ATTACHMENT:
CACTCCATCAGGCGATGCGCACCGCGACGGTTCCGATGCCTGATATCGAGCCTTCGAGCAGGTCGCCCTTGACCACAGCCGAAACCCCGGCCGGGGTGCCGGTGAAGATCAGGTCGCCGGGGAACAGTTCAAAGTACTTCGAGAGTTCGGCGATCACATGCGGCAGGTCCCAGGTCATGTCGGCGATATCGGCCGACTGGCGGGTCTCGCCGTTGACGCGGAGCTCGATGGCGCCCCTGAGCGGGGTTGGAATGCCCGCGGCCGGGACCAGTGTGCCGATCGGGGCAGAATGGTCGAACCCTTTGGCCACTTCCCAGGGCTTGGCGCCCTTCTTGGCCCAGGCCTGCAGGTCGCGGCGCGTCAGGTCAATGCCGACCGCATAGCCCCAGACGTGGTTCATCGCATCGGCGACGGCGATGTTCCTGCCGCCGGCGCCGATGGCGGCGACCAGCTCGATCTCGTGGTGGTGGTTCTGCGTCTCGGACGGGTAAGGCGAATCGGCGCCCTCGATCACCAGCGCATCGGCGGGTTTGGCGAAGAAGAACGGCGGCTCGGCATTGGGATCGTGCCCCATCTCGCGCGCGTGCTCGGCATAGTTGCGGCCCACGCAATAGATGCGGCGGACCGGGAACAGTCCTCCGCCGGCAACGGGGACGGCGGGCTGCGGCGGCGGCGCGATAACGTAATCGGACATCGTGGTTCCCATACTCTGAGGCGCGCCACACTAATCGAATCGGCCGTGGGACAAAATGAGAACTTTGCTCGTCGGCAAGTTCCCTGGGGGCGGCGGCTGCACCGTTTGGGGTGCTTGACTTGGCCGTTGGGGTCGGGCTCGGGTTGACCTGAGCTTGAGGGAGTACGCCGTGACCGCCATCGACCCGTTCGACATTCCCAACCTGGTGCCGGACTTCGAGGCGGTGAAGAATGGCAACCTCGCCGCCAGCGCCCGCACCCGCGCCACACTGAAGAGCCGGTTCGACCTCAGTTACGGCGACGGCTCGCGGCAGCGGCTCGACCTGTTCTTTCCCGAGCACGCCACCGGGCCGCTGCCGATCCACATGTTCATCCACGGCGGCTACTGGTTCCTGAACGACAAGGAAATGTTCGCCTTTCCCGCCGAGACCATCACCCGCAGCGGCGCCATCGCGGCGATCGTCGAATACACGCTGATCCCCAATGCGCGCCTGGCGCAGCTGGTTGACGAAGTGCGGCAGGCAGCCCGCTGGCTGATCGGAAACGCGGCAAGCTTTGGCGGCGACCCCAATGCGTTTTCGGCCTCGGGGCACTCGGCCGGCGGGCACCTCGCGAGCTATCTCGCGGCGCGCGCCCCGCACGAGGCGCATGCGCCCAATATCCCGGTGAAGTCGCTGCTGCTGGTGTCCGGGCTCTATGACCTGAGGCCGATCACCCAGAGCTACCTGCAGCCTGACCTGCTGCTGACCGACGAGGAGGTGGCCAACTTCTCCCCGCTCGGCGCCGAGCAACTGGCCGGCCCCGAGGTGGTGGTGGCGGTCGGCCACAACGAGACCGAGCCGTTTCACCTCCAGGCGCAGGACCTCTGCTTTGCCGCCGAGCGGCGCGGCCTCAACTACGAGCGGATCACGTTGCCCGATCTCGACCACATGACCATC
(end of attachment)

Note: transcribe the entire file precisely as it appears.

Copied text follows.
CACTCCATCAGGCGATGCGCACCGCGACGGTTCCGATGCCTGATATCGAGCCTTCGAGCAGGTCGCCCTTGACCACAGCCGAAACCCCGGCCGGGGTGCCGGTGAAGATCAGGTCGCCGGGGAACAGTTCAAAGTACTTCGAGAGTTCGGCGATCACATGCGGCAGGTCCCAGGTCATGTCGGCGATATCGGCCGACTGGCGGGTCTCGCCGTTGACGCGGAGCTCGATGGCGCCCCTGAGCGGGGTTGGAATGCCCGCGGCCGGGACCAGTGTGCCGATCGGGGCAGAATGGTCGAACCCTTTGGCCACTTCCCAGGGCTTGGCGCCCTTCTTGGCCCAGGCCTGCAGGTCGCGGCGCGTCAGGTCAATGCCGACCGCATAGCCCCAGACGTGGTTCATCGCATCGGCGACGGCGATGTTCCTGCCGCCGGCGCCGATGGCGGCGACCAGCTCGATCTCGTGGTGGTGGTTCTGCGTCTCGGACGGGTAAGGCGAATCGGCGCCCTCGATCACCAGCGCATCGGCGGGTTTGGCGAAGAAGAACGGCGGCTCGGCATTGGGATCGTGCCCCATCTCGCGCGCGTGCTCGGCATAGTTGCGGCCCACGCAATAGATGCGGCGGACCGGGAACAGTCCTCCGCCGGCAACGGGGACGGCGGGCTGCGGCGGCGGCGCGATAACGTAATCGGACATCGTGGTTCCCATACTCTGAGGCGCGCCACACTAATCGAATCGGCCGTGGGACAAAATGAGAACTTTGCTCGTCGGCAAGTTCCCTGGGGGCGGCGGCTGCACCGTTTGGGGTGCTTGACTTGGCCGTTGGGGTCGGGCTCGGGTTGACCTGAGCTTGAGGGAGTACGCCGTGACCGCCATCGACCCGTTCGACATTCCCAACCTGGTGCCGGACTTCGAGGCGGTGAAGAATGGCAACCTCGCCGCCAGCGCCCGCACCCGCGCCACACTGAAGAGCCGGTTCGACCTCAGTTACGGCGACGGCTCGCGGCAGCGGCTCGACCTGTTCTTTCCCGAGCACGCCACCGGGCCGCTGCCGATCCACATGTTCATCCACGGCGGCTACTGGTTCCTGAACGACAAGGAAATGTTCGCCTTTCCCGCCGAGACCATCACCCGCAGCGGCGCCATCGCGGCGATCGTCGAATACACGCTGATCCCCAATGCGCGCCTGGCGCAGCTGGTTGACGAAGTGCGGCAGGCAGCCCGCTGGCTGATCGGAAACGCGGCAAGCTTTGGCGGCGACCCCAATGCGTTTTCGGCCTCGGGGCACTCGGCCGGCGGGCACCTCGCGAGCTATCTCGCGGCGCGCGCCCCGCACGAGGCGCATGCGCCCAATATCCCGGTGAAGTCGCTGCTGCTGGTGTCCGGGCTCTATGACCTGAGGCCGATCACCCAGAGCTACCTGCAGCCTGACCTGCTGCTGACCGACGAGGAGGTGGCCAACTTCTCCCCGCTCGGCGCCGAGCAACTGGCCGGCCCCGAGGTGGTGGTGGCGGTCGGCCACAACGAGACCGAGCCGTTTCACCTCCAGGCGCAGGACCTCTGCTTTGCCGCCGAGCGGCGCGGCCTCAACTACGAGCGGATCACGTTGCCCGATCTCGACCACATGACCATC